No cryptocurrency or token has climbed more in the past day or week than Aptos, according to CoinGecko.
The Aptos blockchain’s native coin, APT, has more than doubled its price in the past seven days and climbed 47%, to $18.46, in the past day alone. Since the start of the year, Aptos has soared 350%. Why?
It’s difficult to pinpoint a precise reason, but data shows that about half of APT’s $2 billion volume in the past day has come from the South Korean won trading pair on Singapore-based exchange UpBit, according to CoinGecko. At the time of writing, APT was priced at $18.63 on UpBit.
That’s almost $0.50 more than it’s selling for on Binance and on most other exchanges and a sign that at least a portion of the activity stems from arbitrage trades. Simply put, arbitrage traders profit from price discrepancies. They buy at the lowest available price and sell at the highest price they can get.
South Korean exchanges so frequently list crypto assets at higher prices than their global counterparts that the difference has been dubbed the “Kimchi premium.” Just last year, the Seoul Central District Prosecutor’s Office opened an investigation into 2 billion Korean won worth of illegal remittances generated by arbitrage traders taking advantage of it.
It’s also worth noting that while Aptos is still only the 20th largest DeFi ecosystem, according to DeFi Llama, it has grown significantly in the past month. The DeFi volume on Aptos went from $14 million last month to $51 million in January—and the month isn’t even over yet.
Another 10% of the APT volume in the past day has come from Binance’s APT and Binance USD (BUSD) trading pair. Binance, the world’s largest crypto exchange by volume, also recently introduced two APT liquidity pools, which now account for another 18% of APT’s trading volume.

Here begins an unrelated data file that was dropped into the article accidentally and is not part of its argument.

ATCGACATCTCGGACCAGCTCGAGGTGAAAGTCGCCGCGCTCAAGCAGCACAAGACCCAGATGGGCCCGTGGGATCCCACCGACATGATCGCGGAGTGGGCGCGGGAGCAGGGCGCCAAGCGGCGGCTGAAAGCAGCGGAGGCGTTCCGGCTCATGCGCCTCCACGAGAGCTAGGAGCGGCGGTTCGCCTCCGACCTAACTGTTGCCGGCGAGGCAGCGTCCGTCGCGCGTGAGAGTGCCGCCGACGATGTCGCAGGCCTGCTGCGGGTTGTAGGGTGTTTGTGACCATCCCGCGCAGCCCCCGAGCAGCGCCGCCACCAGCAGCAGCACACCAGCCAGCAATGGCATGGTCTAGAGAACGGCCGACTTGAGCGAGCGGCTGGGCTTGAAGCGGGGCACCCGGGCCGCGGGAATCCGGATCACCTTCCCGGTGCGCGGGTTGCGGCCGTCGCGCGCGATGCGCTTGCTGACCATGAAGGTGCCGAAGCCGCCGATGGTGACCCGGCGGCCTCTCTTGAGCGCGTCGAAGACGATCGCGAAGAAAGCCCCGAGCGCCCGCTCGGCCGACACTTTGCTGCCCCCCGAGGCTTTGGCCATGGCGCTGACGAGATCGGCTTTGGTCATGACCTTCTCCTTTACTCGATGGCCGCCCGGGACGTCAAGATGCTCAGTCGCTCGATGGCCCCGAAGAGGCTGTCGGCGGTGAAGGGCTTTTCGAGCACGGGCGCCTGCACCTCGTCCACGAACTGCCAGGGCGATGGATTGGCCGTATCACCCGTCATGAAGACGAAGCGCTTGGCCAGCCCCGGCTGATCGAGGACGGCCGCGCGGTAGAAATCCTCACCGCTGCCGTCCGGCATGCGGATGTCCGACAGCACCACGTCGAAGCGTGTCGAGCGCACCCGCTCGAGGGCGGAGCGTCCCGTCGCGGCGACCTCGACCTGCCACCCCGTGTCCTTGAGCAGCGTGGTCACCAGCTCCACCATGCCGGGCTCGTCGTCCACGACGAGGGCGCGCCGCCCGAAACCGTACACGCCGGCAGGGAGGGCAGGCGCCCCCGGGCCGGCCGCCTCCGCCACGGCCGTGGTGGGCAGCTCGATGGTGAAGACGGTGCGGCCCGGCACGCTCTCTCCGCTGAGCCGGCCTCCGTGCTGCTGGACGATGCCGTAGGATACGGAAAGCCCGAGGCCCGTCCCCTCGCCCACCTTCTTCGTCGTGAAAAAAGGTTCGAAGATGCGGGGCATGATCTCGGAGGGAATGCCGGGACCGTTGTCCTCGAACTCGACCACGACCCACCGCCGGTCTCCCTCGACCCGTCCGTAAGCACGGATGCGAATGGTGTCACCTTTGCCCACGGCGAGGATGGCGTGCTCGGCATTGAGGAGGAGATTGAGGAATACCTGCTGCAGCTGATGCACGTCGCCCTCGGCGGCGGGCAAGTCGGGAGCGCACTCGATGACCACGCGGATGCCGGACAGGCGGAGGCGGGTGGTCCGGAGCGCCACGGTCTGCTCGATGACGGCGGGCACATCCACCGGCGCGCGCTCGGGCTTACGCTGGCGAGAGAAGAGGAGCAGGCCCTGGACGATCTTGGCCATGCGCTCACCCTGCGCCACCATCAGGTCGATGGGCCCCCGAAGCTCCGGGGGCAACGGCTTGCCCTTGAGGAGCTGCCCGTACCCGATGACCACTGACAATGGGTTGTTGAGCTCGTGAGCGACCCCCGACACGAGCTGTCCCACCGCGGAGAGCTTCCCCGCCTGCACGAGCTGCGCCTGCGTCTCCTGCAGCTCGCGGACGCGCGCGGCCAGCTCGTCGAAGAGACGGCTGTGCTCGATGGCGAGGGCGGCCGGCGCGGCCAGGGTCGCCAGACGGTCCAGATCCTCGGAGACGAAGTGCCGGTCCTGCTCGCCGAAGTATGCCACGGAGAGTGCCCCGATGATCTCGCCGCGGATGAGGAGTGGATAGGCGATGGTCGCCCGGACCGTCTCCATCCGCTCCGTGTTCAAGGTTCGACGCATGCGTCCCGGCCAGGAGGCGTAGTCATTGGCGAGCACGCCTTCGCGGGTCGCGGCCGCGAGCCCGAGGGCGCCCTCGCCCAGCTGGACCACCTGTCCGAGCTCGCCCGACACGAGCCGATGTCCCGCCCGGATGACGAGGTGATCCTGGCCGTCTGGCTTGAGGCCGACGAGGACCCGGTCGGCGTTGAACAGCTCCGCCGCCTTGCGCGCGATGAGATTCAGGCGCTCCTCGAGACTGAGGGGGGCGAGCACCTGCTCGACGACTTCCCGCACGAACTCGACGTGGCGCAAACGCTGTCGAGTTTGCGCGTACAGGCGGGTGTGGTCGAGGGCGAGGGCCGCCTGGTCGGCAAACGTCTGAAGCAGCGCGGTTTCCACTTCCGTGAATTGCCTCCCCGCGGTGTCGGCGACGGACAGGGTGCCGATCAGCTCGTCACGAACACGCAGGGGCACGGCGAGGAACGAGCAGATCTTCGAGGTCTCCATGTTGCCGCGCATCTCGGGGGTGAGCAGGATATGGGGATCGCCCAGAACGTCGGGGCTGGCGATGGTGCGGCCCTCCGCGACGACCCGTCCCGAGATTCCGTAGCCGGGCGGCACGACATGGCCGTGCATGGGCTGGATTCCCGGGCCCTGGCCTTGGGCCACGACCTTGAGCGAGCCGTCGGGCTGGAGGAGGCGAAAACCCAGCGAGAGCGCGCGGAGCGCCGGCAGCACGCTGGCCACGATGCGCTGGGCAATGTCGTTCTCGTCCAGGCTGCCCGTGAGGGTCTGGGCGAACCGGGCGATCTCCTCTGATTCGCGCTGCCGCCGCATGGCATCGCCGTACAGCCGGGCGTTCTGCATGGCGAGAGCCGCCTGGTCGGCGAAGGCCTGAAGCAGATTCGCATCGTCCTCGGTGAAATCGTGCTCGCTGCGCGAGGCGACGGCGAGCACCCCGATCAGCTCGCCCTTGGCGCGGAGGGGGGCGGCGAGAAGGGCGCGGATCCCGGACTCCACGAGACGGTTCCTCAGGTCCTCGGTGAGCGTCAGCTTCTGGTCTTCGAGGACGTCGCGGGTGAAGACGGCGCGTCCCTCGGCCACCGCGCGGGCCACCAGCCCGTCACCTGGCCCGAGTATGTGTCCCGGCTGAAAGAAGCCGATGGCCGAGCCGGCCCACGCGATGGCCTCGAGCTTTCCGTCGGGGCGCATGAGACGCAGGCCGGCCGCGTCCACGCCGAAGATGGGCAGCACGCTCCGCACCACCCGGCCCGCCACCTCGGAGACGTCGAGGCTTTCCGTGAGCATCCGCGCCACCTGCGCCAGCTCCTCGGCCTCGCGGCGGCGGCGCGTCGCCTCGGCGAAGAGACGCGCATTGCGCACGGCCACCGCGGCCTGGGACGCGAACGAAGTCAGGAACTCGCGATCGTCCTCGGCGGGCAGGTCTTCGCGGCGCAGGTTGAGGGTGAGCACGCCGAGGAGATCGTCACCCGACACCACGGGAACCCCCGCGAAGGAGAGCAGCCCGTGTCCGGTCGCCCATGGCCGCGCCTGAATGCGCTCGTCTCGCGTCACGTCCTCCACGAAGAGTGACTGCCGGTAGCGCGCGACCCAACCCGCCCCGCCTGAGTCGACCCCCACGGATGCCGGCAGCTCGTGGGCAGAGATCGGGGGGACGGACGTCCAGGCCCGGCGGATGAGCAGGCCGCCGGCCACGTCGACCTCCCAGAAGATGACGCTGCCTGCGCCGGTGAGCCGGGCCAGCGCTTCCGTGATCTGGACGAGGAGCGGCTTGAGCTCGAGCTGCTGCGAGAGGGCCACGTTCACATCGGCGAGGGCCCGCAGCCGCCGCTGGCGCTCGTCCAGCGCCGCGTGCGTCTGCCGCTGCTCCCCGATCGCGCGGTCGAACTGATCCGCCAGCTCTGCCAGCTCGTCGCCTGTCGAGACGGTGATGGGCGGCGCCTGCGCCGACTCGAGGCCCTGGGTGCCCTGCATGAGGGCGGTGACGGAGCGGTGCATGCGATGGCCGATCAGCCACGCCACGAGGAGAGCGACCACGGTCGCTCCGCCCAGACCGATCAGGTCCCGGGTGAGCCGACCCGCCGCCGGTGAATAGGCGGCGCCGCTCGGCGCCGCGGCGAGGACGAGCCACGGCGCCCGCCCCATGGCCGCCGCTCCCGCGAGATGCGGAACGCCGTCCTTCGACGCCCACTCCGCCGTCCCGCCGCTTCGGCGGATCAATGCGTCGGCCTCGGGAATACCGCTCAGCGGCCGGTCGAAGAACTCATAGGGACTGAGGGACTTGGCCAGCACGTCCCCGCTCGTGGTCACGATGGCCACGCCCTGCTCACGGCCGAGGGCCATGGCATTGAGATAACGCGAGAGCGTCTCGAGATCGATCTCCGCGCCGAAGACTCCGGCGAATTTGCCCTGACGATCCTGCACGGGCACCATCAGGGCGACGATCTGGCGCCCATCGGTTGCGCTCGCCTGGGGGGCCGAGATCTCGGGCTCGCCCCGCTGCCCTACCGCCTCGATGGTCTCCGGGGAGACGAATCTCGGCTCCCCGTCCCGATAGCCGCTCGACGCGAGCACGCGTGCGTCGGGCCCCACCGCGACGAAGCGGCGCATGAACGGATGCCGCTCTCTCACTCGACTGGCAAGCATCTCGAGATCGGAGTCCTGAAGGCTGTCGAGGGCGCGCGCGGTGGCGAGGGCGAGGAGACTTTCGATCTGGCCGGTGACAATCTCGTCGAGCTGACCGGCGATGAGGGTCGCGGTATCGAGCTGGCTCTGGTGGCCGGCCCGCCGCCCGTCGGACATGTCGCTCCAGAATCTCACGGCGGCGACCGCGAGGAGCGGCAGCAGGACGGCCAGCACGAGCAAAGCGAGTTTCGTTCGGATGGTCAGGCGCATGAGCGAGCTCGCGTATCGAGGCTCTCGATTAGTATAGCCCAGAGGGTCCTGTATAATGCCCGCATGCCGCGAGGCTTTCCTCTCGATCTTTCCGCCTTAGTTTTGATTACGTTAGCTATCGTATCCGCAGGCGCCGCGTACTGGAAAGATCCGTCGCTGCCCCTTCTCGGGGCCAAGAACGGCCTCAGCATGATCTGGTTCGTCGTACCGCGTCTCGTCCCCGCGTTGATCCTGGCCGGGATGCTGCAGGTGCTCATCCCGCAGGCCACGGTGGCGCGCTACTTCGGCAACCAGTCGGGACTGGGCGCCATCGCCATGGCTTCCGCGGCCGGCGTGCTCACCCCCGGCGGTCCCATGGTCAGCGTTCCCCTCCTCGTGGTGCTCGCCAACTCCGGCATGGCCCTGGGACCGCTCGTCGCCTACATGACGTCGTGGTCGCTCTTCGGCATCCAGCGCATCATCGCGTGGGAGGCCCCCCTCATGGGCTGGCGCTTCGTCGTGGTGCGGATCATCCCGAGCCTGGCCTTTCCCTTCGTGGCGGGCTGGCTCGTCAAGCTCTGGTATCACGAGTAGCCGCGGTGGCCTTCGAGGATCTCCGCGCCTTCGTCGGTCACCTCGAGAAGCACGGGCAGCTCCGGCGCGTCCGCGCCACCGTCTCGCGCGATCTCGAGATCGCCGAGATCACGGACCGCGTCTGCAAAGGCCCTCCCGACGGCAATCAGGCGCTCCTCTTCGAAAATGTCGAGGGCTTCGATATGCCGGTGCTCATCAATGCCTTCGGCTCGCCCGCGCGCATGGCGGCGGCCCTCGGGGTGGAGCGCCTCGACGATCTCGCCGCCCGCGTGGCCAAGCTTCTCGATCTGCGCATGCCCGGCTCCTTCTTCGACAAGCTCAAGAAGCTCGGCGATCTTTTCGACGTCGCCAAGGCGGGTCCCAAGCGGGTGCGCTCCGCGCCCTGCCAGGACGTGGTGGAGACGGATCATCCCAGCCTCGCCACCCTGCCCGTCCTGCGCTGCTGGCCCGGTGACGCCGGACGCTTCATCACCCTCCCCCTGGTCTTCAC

Liquidity pools fuel peer-to-peer trading of crypto assets. Users are incentivized to “pool,” or deposit, their tokens so they can be swapped with other users. They’re essential for decentralized exchanges, like Uniswap and Curve, to function. But centralized exchanges like Binance make use of them too.
On January 20, the Binance Liquid Swap platform debuted its APT/Tether and APT/Bitcoin liquidity pools. The platform rewards users with BNB, the exchange’s utility token, for depositing funds into the pools.
At the time of writing, Binance is promising 92.42% yield on APT/USDT and 99.49% yield on APT/BTC liquidity pool deposits. Of that, users would receive 0.71% and 1.07% BNB rewards, respectively, paid every hour.
Aptos has consistently outperformed the market since the start of the year. But it did get off to a rough start when its mainnet launched in October.
The project received a lot of backlash for not releasing its tokenomics sooner than it did. The criticism piled on when the blockchain, which promised speeds of up to 150,000 transactions per second, showed speeds of 4 transactions per second after its big debut.
At the time, Aptos co-founder Mo Shaikh said on Twitter it was a sign of “the network idling ahead of projects coming online.”
Aptos backers include many of the venture capital firms that have become mainstays in the industry: Andreesen Horowitz, Multicoin Capital, Jump Crypto, Tiger Global Management, Blocktower Capital, and Coinbase Ventures. And in the run-up to its launch, the project closed a $200 million strategic round and a $150 million Series A round.
That list also includes two companies that have since filed for bankruptcy: Hedge fund Three Arrows Capital and FTX Ventures, the venture arm of Sam Bankman-Fried’s crypto empire.
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